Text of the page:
The working-from-home boom has sparked a dramatic shift in workplace culture and could have serious implications for the commercial real estate market.
Although coronavirus’ long-term impact on the Australian office market remains to be seen, early signs suggest there will be big changes.
JLL Research found national office space absorption fell 51,800 square metres in the first quarter of 2020 – the largest decline since 2014.
Vacancy rates in CBD offices also rose 0.1 percentage point to 8.4 per cent.
The weak figures coincide with new findings suggesting more Australians have grown accustomed to juggling Zoom conferences with household duties.
LinkedIn survey results released on Monday found two-thirds of workers have been asked to work remotely by their employer – and 63 per cent hope those arrangements continue post-pandemic.
(Another report found almost half of the workforce would work from home even after the virus is gone.)
A dip in office space demand is ‘inevitable’
Commercial real estate firm CBRE said a major hit to the office market was “inevitable” given Australia’s unemployment rate is expected to soar into double digits.
CBRE Pacific regional director in office leasing Mark Curtain said the fastest-growing markets in Melbourne and Sydney would bear the brunt of the slowdown.
And University of Melbourne associate professor in property and management Chris Heywood told The New Daily the remote working renaissance would cause larger firms to reconsider their needs.
Professor Heywood said future falls in demand for office space were difficult to predict, as they would be determined by the length of the recession and the number of workers seeking permanent flexibility.
But he said these falls could be offset by companies wanting to lease more space to comply with 1.5-metre social distancing rules, which could be enforced long after lockdowns have lifted.
“The possibility of remote working, which was talked up for 20 or more years, is now a reality for many,” Professor Heywood said.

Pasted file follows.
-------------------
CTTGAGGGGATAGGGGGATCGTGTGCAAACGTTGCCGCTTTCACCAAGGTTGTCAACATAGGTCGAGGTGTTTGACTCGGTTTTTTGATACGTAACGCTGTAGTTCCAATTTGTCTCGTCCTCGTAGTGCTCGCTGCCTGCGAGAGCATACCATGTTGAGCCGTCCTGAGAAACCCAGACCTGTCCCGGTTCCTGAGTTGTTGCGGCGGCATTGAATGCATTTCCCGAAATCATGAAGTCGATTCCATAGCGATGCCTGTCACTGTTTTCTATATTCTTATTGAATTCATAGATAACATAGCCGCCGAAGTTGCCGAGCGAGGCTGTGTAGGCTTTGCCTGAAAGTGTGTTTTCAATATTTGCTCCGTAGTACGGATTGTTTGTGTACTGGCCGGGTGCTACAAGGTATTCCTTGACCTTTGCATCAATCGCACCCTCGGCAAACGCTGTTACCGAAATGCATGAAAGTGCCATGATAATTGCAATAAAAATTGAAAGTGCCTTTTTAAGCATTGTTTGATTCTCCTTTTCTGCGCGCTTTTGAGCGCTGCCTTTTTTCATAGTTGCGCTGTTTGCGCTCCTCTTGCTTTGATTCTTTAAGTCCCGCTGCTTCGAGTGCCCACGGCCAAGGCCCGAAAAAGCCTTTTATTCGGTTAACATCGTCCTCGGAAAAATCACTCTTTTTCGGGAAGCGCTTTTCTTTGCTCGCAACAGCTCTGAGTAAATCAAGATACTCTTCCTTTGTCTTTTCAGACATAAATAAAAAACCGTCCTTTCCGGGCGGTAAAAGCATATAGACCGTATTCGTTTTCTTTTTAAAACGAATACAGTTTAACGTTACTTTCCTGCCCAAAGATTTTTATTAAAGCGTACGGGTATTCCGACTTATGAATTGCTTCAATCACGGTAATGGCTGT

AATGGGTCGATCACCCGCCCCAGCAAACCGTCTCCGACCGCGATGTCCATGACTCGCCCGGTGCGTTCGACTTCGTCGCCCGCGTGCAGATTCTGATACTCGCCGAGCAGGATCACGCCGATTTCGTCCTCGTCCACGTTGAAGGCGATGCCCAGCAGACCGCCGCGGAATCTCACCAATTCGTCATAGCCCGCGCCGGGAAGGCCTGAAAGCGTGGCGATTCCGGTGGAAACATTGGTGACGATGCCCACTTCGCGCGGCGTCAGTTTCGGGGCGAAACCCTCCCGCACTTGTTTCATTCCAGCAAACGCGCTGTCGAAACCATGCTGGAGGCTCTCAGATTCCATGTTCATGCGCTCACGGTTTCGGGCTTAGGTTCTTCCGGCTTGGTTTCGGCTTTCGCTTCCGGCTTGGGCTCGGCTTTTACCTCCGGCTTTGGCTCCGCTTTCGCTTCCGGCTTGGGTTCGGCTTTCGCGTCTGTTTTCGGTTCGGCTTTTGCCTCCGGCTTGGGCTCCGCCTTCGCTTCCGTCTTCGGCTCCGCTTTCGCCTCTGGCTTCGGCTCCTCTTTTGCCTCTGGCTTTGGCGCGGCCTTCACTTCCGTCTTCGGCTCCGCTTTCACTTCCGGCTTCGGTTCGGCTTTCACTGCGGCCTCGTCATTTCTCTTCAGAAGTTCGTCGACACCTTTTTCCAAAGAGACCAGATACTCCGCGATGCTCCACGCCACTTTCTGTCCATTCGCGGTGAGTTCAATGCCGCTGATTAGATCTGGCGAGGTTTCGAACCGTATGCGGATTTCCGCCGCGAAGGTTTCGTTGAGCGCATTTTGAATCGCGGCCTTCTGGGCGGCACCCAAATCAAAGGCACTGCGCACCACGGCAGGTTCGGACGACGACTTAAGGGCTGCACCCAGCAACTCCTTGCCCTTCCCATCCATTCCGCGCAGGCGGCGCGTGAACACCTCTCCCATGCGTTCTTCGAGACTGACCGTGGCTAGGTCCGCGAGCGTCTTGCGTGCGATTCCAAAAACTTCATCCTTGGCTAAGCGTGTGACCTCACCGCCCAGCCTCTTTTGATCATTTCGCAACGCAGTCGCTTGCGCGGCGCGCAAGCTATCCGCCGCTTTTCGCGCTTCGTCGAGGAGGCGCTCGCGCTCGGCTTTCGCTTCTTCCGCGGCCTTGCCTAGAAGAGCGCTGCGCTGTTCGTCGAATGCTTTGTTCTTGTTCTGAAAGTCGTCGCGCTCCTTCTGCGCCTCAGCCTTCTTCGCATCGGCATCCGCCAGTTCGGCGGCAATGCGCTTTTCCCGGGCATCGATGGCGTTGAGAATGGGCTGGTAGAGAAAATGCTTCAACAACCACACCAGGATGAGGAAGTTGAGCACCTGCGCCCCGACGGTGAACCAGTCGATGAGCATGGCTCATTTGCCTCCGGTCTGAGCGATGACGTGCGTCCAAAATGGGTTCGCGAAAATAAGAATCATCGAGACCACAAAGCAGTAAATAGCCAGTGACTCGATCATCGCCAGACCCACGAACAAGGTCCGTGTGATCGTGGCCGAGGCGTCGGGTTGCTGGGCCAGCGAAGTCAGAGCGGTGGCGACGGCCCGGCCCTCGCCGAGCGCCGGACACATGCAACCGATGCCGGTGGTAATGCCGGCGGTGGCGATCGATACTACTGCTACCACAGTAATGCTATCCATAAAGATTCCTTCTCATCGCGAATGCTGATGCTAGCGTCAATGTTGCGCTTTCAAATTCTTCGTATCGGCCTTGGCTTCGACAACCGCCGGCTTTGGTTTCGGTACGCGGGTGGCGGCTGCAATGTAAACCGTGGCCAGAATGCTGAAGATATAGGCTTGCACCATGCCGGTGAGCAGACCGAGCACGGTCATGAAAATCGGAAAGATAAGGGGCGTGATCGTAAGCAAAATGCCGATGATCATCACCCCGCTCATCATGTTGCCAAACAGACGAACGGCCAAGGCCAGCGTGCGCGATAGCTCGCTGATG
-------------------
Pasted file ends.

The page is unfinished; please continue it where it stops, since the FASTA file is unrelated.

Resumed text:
“Large corporates, which have been moving to activity-based working in recent times, now have greater flexibility and will start questioning how much real estate they actually need to support a physically present workforce in the office.”
Smaller firms poised to downsize first
IBISWorld senior industry analyst James Thomson said smaller companies coming to the end of their lease would be more inclined to reduce their overheads amid the economic uncertainty.
This could prompt them to downsize their office space and ask more of their staff to work remotely.
“Companies that are already equipped and have the technology and infrastructure in place to provide flexible work, particularly professional service firms and smaller start-ups, would be able to accelerate their transition,” Mr Thomson said.
“For larger companies with longer-term, multi-year leases in place, their decision-making process will take more time … but this [lockdown] can help them gauge how the shift to [remote work] impacts their productivity.”
“We’ll also see a shift in office layouts – we recently saw a shift towards more hot desking, but people may be inclined to request their own specific space once restrictions are lifted.”
Co-working spaces may stand to gain
CBRE’s Mr Curtain said declining interest in traditional office spaces could herald the rise of shorter-term leasing arrangements and co-working spaces.
“Tenants, both large and small, want co-working and flexible offerings to ensure they can adapt to changes in business conditions, or to align a lease expiry with the term of a project,” Mr Curtain told The New Daily.
“The [coronavirus] has halted the expansionary [office space] activity that has taken place over the past five years, and this is not a bad thing.”
But CBRE Pacific head of workplace strategy and change management Nicole Fitzgerald warned co-working hubs will need a major overhaul to meet the community’s expectations around health and social distancing.